The DWP is in court again and it could ‘open the floodgates’ for countless disabled people

The DWP and the Royal Courts of Justice
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THE VIEWS EXPRESSED IN THIS PIECE ARE NOT INTENDED AS LEGAL ADVICE.

The Department for Work and Pensions (DWP) is facing yet more court action, in a case that could “open the floodgates” for countless other people to sue it.

The DWP: in the dock

Daniel Donaldson is a lawyer from Glasgow. He lives with long-term medical conditions which affect his daily living. In 2013, the DWP awarded him a personal independence payment (PIP). But after an assessment in November 2016, the DWP stopped it. Donaldson appealed, and a tribunal reinstated his PIP in October 2017.

But for Donaldson, this wasn’t acceptable; partly because he feels the DWP discriminated against him on account of his medical conditions. He believes this was due to some of his conditions being related to mental health. So he is suing the DWP for:

  • £4,000 for disability discrimination.
  • £275.34 in bank charges he incurred while the DWP stopped his money.
  • £700 in lost passport benefits. The DWP withdrew other entitlements once it stopped his PIP.

The Scottish government

He told The Canary that the Scottish government is also named in his claim, because powers over welfare payments were devolved under the Scotland Act 2016. He says that the Scottish government has “done nothing to challenge the discrimination faced by disabled people who receive the PIP”:

The Scottish government passes the buck a lot of the time and blames Westminster. This is a deliberate political strategy to try and get disabled people on side, and ultimately, to support independence. But in Scotland, abuses continue on a daily basis. For example, the Scottish government cuts funding to… local government finance and ignores the fact that it will have adverse consequences on disabled people. Likewise, the Scottish government hands out money like sweeties to charities… but does not supervise them to ensure they do not discriminate against disabled people.

A “hostile environment”

But Donaldson’s real gripe is with the DWP. He says that, like the Windrush scandal, the DWP and the Westminster government have “deliberately created a hostile environment” for disabled people:

They don’t want people to claim their entitlement to statutory benefits. So they make it as difficult as possible to claim, and then ‘blame’ disabled people as being work shy. They also know they could get away with it, as most people in receipt of PIP or other disability benefit will not have enough personal power to fight back, and challenge decisions in court.

Read on...

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So Donaldson hopes his case may be groundbreaking. His argument for discrimination may well stand up in court. This is because, in December 2017, the High Court in London ruled that DWP guidelines surrounding PIP for people living with mental health issues were “blatantly discriminatory”. It forced the government to back down over changes which would have seen 164,000 people lose some or all of their PIP entitlement.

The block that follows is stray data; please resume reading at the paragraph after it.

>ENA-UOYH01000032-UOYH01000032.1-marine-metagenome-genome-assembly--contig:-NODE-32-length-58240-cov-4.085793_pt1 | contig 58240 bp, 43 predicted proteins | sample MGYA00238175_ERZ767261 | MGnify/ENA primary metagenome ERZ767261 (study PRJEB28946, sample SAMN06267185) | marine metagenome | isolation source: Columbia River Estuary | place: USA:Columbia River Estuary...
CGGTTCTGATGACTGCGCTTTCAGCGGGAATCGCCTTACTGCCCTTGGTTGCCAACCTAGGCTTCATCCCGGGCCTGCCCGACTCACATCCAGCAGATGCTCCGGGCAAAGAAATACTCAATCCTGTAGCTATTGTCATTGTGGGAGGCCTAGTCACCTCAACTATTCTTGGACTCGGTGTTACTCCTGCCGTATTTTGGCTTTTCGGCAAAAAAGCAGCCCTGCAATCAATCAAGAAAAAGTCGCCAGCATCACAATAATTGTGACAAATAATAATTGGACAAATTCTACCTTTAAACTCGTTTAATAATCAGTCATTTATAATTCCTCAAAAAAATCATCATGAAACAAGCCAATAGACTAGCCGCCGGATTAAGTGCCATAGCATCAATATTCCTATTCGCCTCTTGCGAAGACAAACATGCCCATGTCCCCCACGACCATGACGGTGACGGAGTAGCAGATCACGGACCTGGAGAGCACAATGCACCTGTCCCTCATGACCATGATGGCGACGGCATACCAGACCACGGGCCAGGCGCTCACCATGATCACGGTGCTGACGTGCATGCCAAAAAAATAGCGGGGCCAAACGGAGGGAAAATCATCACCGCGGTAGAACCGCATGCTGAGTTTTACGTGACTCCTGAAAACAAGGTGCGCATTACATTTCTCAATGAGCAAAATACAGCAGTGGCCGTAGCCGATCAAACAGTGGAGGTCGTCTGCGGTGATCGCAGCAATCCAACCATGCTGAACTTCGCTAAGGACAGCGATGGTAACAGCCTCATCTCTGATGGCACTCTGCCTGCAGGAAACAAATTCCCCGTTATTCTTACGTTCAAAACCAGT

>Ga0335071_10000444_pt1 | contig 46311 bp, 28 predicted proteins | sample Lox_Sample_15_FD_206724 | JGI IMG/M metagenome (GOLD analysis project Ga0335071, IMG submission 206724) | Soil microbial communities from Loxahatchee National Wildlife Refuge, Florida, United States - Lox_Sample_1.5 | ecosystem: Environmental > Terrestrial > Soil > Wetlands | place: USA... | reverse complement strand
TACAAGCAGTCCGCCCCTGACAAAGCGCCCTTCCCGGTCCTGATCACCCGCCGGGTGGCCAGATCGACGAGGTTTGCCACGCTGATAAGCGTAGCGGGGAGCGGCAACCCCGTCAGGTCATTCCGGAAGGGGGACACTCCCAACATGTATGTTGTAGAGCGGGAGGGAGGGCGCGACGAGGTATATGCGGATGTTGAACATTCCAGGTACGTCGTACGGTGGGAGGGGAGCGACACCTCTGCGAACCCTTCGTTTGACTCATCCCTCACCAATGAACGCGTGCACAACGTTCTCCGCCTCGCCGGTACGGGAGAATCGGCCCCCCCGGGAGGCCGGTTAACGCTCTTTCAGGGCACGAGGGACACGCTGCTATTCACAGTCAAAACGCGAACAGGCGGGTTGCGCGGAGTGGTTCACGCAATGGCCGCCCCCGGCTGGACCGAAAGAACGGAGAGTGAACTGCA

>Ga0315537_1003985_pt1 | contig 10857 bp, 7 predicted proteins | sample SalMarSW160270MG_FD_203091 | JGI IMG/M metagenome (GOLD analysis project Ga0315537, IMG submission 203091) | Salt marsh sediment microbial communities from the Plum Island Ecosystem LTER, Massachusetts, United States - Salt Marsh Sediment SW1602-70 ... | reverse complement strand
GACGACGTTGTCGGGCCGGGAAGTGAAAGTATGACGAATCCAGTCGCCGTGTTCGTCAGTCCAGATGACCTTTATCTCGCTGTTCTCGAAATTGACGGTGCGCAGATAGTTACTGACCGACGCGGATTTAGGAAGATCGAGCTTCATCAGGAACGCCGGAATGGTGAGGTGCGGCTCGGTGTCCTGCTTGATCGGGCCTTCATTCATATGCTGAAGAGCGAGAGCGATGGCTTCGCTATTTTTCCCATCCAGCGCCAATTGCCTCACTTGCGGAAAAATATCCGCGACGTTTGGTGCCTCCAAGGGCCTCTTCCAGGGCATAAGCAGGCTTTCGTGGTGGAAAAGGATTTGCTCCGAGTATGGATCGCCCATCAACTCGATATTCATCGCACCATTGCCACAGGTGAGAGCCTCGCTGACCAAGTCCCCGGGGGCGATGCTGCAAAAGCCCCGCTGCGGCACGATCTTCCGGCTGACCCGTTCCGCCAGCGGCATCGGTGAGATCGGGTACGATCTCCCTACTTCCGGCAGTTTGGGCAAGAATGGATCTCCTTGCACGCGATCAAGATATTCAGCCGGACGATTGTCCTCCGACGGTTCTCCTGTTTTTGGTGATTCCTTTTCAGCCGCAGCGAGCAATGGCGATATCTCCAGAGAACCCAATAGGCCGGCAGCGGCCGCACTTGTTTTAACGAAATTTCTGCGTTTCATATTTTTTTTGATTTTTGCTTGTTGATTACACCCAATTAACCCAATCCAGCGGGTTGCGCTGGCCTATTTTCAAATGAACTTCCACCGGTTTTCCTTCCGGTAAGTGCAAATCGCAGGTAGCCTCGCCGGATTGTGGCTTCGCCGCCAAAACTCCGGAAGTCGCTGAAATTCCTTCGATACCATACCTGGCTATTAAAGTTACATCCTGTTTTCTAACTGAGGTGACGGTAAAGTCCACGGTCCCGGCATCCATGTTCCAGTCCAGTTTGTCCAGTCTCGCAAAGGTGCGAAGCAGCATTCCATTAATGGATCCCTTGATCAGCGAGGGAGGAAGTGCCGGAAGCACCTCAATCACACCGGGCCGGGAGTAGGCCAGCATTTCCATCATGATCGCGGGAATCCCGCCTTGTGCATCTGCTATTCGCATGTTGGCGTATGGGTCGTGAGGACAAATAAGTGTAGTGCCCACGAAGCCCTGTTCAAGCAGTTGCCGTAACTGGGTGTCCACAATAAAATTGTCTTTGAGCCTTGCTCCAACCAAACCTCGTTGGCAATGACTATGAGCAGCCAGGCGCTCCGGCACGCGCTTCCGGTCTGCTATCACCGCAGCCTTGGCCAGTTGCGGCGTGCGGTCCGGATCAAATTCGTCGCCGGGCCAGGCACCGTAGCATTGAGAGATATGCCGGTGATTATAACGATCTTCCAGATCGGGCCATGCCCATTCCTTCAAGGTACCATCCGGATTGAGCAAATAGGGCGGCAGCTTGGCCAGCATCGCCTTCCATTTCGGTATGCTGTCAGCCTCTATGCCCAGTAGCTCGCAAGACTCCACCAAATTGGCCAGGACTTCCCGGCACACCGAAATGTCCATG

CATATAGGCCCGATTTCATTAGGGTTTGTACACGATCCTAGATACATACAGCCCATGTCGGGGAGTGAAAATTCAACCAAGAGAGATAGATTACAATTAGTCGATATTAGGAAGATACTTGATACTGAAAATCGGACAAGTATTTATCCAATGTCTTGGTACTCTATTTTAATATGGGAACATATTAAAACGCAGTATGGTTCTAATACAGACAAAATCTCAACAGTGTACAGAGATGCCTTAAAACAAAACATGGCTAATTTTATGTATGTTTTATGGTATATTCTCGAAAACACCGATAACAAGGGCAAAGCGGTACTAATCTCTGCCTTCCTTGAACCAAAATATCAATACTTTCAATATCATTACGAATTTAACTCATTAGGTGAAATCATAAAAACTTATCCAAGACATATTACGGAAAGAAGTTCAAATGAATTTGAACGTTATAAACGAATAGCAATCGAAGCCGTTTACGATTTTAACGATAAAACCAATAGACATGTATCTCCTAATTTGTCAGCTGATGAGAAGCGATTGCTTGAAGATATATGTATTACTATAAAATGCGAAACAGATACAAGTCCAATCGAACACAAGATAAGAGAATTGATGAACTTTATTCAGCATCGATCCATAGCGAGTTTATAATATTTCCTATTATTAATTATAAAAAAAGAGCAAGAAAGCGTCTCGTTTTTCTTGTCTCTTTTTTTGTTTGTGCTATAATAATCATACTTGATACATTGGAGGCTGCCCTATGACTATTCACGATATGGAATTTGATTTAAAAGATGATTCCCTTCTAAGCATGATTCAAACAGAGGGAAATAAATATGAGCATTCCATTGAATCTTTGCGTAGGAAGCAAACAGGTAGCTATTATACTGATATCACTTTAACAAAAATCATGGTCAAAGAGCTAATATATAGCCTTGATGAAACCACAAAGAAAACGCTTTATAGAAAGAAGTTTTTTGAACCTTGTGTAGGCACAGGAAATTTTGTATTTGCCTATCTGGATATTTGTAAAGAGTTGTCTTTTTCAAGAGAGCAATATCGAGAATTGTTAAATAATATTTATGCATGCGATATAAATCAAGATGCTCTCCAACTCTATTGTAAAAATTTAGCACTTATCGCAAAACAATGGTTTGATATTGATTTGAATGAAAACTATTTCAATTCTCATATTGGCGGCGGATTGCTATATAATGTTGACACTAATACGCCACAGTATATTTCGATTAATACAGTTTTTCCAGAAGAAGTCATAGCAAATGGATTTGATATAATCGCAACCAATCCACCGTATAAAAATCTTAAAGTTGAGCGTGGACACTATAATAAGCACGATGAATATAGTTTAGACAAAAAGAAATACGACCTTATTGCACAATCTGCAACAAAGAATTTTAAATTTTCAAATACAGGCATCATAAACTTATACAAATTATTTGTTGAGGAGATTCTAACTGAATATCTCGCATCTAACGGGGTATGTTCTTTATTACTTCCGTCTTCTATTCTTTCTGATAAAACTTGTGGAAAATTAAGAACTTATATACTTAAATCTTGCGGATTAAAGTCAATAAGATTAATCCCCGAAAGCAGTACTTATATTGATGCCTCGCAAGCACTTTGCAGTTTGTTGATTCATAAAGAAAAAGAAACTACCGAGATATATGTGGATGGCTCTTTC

The DWP says…

The DWP told the Herald it “could not comment on this individual case as the legal action is ongoing”. But it said it was “absolutely committed” to ensuring disabled people “get the support they need”.

A Scottish government spokesperson told The Herald:

We have repeatedly called on the UK Government to halt the roll-out of PIP in Scotland. When the Scottish government begin delivery of disability benefits, we have categorically ruled out requiring anyone to undergo an disability benefit assessment by the private sector.

Suing the DWP

Donaldson’s action shows that the DWP’s hand could be forced by disabled people. He told The Canary:

We must take a stand together. Please go to your own county court, or sheriff court in Scotland. Pick up a small claims or simple procedure form and consider suing the government for withdrawing your benefit and the harm that caused you [this assumes that you successfully got it back upon appeal]. The more people who try this, and the more it costs the government to respond, the safer this country becomes for all disabled people.

They will think twice before attacking us again if they know it will cost them thousands in compensation payouts. Remember, it is unlawful to discriminate against you in the provision of any public service.

Donaldson is waiting for responses from the DWP and Scottish government. But there will probably be many more disabled people watching his case with interest. He hopes that:

More disabled people will sue the DWP. It is the only way that governments will listen and stop their behaviours.

With the DWP having taken away PIP from nearly 200,000 disabled people in recent years, Donaldson’s case could well open up the floodgates. It can’t come soon enough.

Get Involved!

– If you think the DWP has discriminated against you, contact the Equality Advisory and Support Service on 0800 800 0082.

– Support Disabled People Against Cuts (DPAC) fighting for disabled people’s rights.

Featured image via Wikimedia and Dan Perry – Flickr

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